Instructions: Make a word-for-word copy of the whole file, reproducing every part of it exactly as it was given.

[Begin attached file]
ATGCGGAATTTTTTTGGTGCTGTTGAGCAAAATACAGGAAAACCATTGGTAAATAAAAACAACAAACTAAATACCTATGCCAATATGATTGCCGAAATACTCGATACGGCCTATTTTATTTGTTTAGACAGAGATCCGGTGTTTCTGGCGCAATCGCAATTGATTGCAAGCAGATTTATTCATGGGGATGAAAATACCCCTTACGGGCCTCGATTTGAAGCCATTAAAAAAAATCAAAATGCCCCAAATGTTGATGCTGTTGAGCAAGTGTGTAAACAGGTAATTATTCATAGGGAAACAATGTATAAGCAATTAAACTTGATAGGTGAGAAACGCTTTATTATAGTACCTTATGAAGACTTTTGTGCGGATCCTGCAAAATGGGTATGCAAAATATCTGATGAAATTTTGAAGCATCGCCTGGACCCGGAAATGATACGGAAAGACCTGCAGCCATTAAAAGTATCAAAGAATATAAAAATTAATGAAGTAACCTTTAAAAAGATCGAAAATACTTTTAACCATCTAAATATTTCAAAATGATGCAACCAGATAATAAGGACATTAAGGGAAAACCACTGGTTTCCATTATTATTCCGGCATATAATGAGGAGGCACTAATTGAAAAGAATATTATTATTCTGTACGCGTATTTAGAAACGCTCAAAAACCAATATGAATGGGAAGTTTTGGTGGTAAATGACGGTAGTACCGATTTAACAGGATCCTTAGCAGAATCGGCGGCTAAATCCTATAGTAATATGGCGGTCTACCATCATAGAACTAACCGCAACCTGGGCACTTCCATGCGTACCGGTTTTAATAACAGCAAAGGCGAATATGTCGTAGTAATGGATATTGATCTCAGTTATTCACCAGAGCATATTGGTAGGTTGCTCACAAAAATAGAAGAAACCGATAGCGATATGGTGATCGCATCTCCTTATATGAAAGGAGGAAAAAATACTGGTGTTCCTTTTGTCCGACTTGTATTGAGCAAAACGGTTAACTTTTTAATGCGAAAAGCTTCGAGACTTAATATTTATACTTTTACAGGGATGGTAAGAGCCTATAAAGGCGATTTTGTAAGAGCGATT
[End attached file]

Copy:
ATGCGGAATTTTTTTGGTGCTGTTGAGCAAAATACAGGAAAACCATTGGTAAATAAAAACAACAAACTAAATACCTATGCCAATATGATTGCCGAAATACTCGATACGGCCTATTTTATTTGTTTAGACAGAGATCCGGTGTTTCTGGCGCAATCGCAATTGATTGCAAGCAGATTTATTCATGGGGATGAAAATACCCCTTACGGGCCTCGATTTGAAGCCATTAAAAAAAATCAAAATGCCCCAAATGTTGATGCTGTTGAGCAAGTGTGTAAACAGGTAATTATTCATAGGGAAACAATGTATAAGCAATTAAACTTGATAGGTGAGAAACGCTTTATTATAGTACCTTATGAAGACTTTTGTGCGGATCCTGCAAAATGGGTATGCAAAATATCTGATGAAATTTTGAAGCATCGCCTGGACCCGGAAATGATACGGAAAGACCTGCAGCCATTAAAAGTATCAAAGAATATAAAAATTAATGAAGTAACCTTTAAAAAGATCGAAAATACTTTTAACCATCTAAATATTTCAAAATGATGCAACCAGATAATAAGGACATTAAGGGAAAACCACTGGTTTCCATTATTATTCCGGCATATAATGAGGAGGCACTAATTGAAAAGAATATTATTATTCTGTACGCGTATTTAGAAACGCTCAAAAACCAATATGAATGGGAAGTTTTGGTGGTAAATGACGGTAGTACCGATTTAACAGGATCCTTAGCAGAATCGGCGGCTAAATCCTATAGTAATATGGCGGTCTACCATCATAGAACTAACCGCAACCTGGGCACTTCCATGCGTACCGGTTTTAATAACAGCAAAGGCGAATATGTCGTAGTAATGGATATTGATCTCAGTTATTCACCAGAGCATATTGGTAGGTTGCTCACAAAAATAGAAGAAACCGATAGCGATATGGTGATCGCATCTCCTTATATGAAAGGAGGAAAAAATACTGGTGTTCCTTTTGTCCGACTTGTATTGAGCAAAACGGTTAACTTTTTAATGCGAAAAGCTTCGAGACTTAATATTTATACTTTTACAGGGATGGTAAGAGCCTATAAAGGCGATTTTGTAAGAGCGATT